Expressing the widespread discontent and growing militancy of Deere workers, he said, “Nobody even talked about ‘bridging the gap’ until this year. I believe the rank and file is restless at least the Facebook sites would indicate enough is enough. They had over five years of record profits, quarter after quarter. If the new offer requires we take any concessions or pay for insurance I look for it to get voted down overwhelmingly.”

Another worker told the WSWS, “The last year and half I was at Waterloo the morale was really bad and nobody knew who to trust. I know of a lot of workers are mad and they’re ready for a change.”

Writing to the WSWS, another worker commented, “We took a strike vote weeks ago. We were given our strike duties a week or two ago... Everyone is on edge here. People all assume that things are going to follow in the same suit as the other plants UAW has already ‘taken care of’...

“They laid off production in multiple facilities after first shift today. They are ready for us to strike here. Security is tight. They are even taking away people’s radios before they leave today as well. Rumors are flooding in RIGHT NOW that they are announcing a BS agreement, so we won’t strike. As if it were really going to happen anyway... We haven’t heard officially if the contract agreement has been reached. Just sitting here, being tortured by rumors and lack of information. Once the agreement is announced I will know that as skilled trades, I will be expected to work 16 more hours in this place with this BS looming over all of our heads... I think they will let it expire, and let us strike to make us think the union has our back only to bring some rotten contract on Sunday…”

Deere recently reported declining profits amid falling grain prices and with farm income expecting to drop to a nine-year low. In January, the Moline-based company announced layoffs of 900 workers, nearly 10 percent of its UAW-represented workforce. This was the third round of job cuts in five months and came after nearly 500 workers were laid off at the Waterloo Works.

Commenting in the Des Moines Register, Kwame Webb, an equity analyst for Morningstar, stated, “I would say Deere has the upper hand on bargaining right now, just from the standpoint that they are really over-inventoried right now. If there was a strike, I’d be surprised to see them rushing to get people back to the production lines.”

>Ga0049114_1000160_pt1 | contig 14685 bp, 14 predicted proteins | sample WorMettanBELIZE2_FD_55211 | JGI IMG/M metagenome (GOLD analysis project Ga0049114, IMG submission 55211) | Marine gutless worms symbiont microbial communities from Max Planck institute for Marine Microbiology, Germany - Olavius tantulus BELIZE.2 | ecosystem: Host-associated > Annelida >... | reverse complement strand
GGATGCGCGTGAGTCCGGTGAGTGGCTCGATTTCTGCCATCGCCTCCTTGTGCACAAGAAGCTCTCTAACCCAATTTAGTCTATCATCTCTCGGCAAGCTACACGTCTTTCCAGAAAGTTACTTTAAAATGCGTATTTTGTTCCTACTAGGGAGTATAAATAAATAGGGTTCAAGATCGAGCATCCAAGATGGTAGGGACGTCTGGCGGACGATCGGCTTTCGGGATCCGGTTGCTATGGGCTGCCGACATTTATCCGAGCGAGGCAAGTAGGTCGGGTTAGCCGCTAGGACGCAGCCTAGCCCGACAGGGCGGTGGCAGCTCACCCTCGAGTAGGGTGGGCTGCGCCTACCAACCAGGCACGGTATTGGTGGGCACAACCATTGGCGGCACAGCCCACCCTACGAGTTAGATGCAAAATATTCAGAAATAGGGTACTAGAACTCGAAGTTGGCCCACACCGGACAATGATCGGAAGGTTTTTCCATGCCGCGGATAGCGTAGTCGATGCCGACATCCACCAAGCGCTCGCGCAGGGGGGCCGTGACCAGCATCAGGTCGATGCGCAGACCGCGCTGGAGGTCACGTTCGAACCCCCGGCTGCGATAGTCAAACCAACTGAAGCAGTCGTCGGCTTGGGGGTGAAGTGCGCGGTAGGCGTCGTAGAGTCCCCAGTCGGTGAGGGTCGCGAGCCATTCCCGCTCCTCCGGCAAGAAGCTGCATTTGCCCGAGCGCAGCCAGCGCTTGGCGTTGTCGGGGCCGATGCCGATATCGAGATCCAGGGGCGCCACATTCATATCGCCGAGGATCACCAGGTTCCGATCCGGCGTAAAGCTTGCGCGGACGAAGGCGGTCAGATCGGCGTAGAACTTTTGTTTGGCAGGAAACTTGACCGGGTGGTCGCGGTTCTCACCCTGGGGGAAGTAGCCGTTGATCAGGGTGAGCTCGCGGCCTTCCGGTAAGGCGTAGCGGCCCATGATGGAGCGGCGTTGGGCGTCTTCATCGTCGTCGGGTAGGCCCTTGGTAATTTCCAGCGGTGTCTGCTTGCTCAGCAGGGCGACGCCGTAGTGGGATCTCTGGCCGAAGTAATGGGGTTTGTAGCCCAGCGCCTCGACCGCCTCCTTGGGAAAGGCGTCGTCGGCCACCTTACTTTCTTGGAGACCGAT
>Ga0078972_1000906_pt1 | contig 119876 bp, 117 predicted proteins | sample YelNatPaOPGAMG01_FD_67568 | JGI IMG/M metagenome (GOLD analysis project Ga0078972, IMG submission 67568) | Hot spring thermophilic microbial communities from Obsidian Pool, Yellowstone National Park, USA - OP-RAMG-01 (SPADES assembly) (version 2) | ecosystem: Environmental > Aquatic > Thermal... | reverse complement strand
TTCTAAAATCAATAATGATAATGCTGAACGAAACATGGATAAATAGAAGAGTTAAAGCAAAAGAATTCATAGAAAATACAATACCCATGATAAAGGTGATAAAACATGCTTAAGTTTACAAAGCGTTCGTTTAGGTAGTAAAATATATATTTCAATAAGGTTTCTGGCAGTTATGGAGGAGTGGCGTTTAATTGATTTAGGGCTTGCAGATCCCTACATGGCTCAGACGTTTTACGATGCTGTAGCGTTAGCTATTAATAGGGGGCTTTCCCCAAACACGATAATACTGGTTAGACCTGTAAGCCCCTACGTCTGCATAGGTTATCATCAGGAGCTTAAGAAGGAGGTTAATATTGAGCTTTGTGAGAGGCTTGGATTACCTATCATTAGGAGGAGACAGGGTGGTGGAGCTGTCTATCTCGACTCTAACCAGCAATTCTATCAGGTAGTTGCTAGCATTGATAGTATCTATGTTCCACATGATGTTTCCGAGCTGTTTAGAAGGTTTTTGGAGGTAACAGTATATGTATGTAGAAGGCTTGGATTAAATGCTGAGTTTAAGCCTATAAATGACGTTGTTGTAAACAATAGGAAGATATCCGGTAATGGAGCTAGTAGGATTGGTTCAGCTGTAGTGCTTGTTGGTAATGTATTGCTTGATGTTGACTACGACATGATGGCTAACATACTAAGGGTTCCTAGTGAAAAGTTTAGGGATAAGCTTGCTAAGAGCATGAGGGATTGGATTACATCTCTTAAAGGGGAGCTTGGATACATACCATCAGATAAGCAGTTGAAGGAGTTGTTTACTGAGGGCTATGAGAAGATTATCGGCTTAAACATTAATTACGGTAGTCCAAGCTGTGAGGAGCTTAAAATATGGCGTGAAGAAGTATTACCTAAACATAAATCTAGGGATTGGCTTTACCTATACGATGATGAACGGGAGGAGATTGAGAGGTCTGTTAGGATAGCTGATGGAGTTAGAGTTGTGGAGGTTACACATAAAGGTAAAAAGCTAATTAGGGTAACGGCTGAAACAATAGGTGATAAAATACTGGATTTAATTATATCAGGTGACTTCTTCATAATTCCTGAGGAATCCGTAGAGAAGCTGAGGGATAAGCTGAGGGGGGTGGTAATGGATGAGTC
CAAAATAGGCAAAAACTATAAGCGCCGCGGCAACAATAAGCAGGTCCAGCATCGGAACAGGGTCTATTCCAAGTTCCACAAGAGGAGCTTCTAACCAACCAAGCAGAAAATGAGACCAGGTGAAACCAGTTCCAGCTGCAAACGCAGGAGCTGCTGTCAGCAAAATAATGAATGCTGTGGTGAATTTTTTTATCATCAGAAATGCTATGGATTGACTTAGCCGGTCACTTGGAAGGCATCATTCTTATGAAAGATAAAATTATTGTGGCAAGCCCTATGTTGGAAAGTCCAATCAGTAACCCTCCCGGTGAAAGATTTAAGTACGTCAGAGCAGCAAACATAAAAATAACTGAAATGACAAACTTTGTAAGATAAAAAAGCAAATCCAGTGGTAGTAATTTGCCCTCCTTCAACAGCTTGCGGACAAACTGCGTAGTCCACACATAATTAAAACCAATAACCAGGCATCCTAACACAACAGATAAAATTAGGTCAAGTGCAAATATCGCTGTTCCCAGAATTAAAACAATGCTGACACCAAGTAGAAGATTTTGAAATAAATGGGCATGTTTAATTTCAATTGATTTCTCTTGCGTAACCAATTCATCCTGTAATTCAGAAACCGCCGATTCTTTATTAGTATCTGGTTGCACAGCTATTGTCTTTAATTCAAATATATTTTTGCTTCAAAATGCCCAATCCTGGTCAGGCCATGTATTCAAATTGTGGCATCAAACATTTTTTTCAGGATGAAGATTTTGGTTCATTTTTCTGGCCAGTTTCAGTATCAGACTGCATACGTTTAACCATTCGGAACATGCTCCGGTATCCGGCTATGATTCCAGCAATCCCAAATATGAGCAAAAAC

The local eastern Iowa news station KWWL wrote, “Deere has not had the year they’ve hoped for. Experts say because of low grain prices, farmers have been cutting back on buying large farm equipment—the lifeblood of Deere. ‘A lot of farmers are finding themselves cash constrained, they’re more willing to let their equipment age because it’s relatively new,’ said labor economist Peter Orazem. That doesn’t bode well for Deere, but a new deal with union workers must be made.”

Responding in kind, a worker on Facebook wrote, “KWWL tonight portrayed John Deere as a struggling company. Why don’t they check some facts and not just report their bull.

“The facts are quite different than the garbage they spew! Fact 1: Profits this year will be $1.8 billion. Fact 2: This year’s profits will be more than double their profits in 2009! Fact 3: John Deere invested $5 billion in stock repurchase. Meaning they purchased $5 billion of their own stock so they could raise dividends to the stockholders. They raised those dividends 114%! Fact 4: they give the upper management millions in dollars of free stock every year!

“The question I have to ask is why would a company that was struggling do all these things? They wouldn’t! Two years ago they hit their high mark raking in $3.5 billion profit. Yes, corn prices are down; yes, profits are not going to break the all-time record this year. Is John Deere struggling? Hell no! Just stating the facts folks even though KWWL won’t!”